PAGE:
Running A Highly Available RabbitMQ Cluster
At Zapier, we connect over 1000 SaaS applications and enable people to automate their workflows spanning across multiple web applications. To achieve that, we use RabbitMQ to run millions of tasks every day. It can be said to be the backbone of Zapier.
We were using RabbitMQ in clustering mode in Zapier for scalability. We soon realised that RabbitMQ clustering is designed for scalability and not for high availability. If a node failed in the cluster, queues on that node will be lost and it also took out the other nodes from service. Read more here. Although RabbitMQ has a mirroring feature that replicates queues across multiple nodes, it does not distribute load across these nodes since consumers connect only to the master. During a failover, there’s also a chance that previously unacknowledged messages will get redelivered.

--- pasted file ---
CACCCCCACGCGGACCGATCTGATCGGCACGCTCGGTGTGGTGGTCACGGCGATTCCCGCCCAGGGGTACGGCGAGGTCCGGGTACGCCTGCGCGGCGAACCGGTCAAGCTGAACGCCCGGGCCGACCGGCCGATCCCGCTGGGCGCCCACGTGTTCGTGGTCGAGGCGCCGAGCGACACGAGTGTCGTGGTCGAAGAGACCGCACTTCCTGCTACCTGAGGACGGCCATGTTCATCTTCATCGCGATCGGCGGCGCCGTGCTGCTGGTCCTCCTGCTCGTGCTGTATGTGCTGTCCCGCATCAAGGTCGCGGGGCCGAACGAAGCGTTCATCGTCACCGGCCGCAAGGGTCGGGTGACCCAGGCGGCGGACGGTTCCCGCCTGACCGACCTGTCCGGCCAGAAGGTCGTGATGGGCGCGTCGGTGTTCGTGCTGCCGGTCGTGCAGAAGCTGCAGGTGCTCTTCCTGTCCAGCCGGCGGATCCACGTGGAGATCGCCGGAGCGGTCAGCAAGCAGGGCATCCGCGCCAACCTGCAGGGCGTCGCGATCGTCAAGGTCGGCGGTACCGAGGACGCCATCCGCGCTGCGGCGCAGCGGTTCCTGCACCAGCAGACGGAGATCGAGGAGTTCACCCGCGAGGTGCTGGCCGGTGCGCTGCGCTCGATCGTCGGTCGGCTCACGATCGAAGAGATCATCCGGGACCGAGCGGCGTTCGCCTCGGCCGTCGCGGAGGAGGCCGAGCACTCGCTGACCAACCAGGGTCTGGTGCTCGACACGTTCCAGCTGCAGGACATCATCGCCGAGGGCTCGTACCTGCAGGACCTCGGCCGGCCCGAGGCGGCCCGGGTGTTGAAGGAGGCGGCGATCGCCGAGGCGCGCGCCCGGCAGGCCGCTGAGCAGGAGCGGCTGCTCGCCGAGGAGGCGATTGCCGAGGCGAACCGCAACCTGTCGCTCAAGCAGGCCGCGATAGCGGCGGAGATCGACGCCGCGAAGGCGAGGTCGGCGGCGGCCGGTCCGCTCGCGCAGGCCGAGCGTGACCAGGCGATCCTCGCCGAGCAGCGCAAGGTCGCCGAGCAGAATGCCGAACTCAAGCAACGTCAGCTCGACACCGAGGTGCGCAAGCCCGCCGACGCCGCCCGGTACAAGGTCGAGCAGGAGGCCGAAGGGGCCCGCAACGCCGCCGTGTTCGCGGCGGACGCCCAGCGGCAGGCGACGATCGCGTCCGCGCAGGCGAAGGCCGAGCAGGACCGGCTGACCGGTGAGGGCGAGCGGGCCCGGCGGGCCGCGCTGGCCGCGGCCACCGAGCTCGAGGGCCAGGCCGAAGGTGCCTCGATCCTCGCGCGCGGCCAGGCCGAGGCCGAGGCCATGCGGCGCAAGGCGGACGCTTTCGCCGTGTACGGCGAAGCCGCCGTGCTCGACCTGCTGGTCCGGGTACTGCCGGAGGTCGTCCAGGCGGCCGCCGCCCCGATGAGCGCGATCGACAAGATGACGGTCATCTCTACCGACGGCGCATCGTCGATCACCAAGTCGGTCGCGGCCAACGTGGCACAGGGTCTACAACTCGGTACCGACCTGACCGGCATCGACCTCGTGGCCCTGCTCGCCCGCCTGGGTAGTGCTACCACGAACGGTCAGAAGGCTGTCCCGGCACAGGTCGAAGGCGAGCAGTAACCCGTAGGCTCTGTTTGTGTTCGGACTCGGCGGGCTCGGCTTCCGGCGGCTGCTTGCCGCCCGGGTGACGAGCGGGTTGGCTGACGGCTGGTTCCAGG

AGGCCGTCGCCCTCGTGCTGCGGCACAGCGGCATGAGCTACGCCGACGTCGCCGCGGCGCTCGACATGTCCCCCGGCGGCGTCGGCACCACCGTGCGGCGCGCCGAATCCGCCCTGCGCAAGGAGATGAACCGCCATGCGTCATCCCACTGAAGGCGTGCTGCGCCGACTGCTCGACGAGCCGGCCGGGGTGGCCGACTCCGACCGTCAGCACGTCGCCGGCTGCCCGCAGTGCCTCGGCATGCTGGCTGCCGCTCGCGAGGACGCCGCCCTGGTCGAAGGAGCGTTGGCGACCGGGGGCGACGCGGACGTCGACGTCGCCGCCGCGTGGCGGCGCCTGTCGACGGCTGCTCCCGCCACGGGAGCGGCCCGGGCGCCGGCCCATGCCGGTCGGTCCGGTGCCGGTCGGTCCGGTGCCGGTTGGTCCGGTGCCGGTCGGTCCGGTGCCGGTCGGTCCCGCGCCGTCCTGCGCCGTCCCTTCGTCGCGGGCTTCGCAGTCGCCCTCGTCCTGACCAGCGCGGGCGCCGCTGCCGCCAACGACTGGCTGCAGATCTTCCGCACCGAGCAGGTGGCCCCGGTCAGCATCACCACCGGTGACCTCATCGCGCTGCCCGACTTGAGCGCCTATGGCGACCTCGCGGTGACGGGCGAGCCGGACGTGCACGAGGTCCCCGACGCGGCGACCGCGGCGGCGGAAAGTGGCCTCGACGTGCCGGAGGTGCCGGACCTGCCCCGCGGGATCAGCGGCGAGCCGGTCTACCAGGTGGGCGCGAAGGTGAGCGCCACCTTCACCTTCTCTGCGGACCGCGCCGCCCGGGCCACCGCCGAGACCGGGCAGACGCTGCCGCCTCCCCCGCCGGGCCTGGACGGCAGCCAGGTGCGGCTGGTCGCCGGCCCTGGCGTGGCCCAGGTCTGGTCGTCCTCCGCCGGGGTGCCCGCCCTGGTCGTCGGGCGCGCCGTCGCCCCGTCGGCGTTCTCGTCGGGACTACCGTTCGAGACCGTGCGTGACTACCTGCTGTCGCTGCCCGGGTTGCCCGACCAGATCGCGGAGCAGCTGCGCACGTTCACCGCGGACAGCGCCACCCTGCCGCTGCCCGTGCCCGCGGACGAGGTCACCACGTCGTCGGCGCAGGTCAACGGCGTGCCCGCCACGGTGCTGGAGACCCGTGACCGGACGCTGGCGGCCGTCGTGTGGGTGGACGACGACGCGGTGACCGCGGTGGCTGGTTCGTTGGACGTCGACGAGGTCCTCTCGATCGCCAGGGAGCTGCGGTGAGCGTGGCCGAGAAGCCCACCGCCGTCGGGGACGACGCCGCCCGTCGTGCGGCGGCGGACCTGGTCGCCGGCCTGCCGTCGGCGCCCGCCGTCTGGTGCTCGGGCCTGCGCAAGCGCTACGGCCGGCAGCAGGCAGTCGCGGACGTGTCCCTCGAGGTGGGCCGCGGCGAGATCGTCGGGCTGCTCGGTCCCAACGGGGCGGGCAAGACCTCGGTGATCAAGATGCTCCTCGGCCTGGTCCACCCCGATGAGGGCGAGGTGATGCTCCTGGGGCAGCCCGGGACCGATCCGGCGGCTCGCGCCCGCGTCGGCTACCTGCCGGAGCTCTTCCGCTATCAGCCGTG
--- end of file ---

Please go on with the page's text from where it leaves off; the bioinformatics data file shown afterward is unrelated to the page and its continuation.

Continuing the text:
In this talk, we will dive into how we architected an alternative clustering solution that treated each RabbitMQ node as a stand-alone node, thereby tolerating node failures without disrupting the other nodes.
- Setting up the scene: Current scale at Zapier and how Rabbit is a crucial piece of our architecture
- Understand the shortcomings of native RabbitMQ clustering with a simple example
- Vision: A highly available, durable, scalable RabbitMQ cluster
- Designs considered
- Implementation details of chosen design
- The Future
Basic understanding of message queues
Kishore works as a Site Reliability Engineer at Zapier. He loves working on distributed systems and gets a kick out of designing for high availability and scale.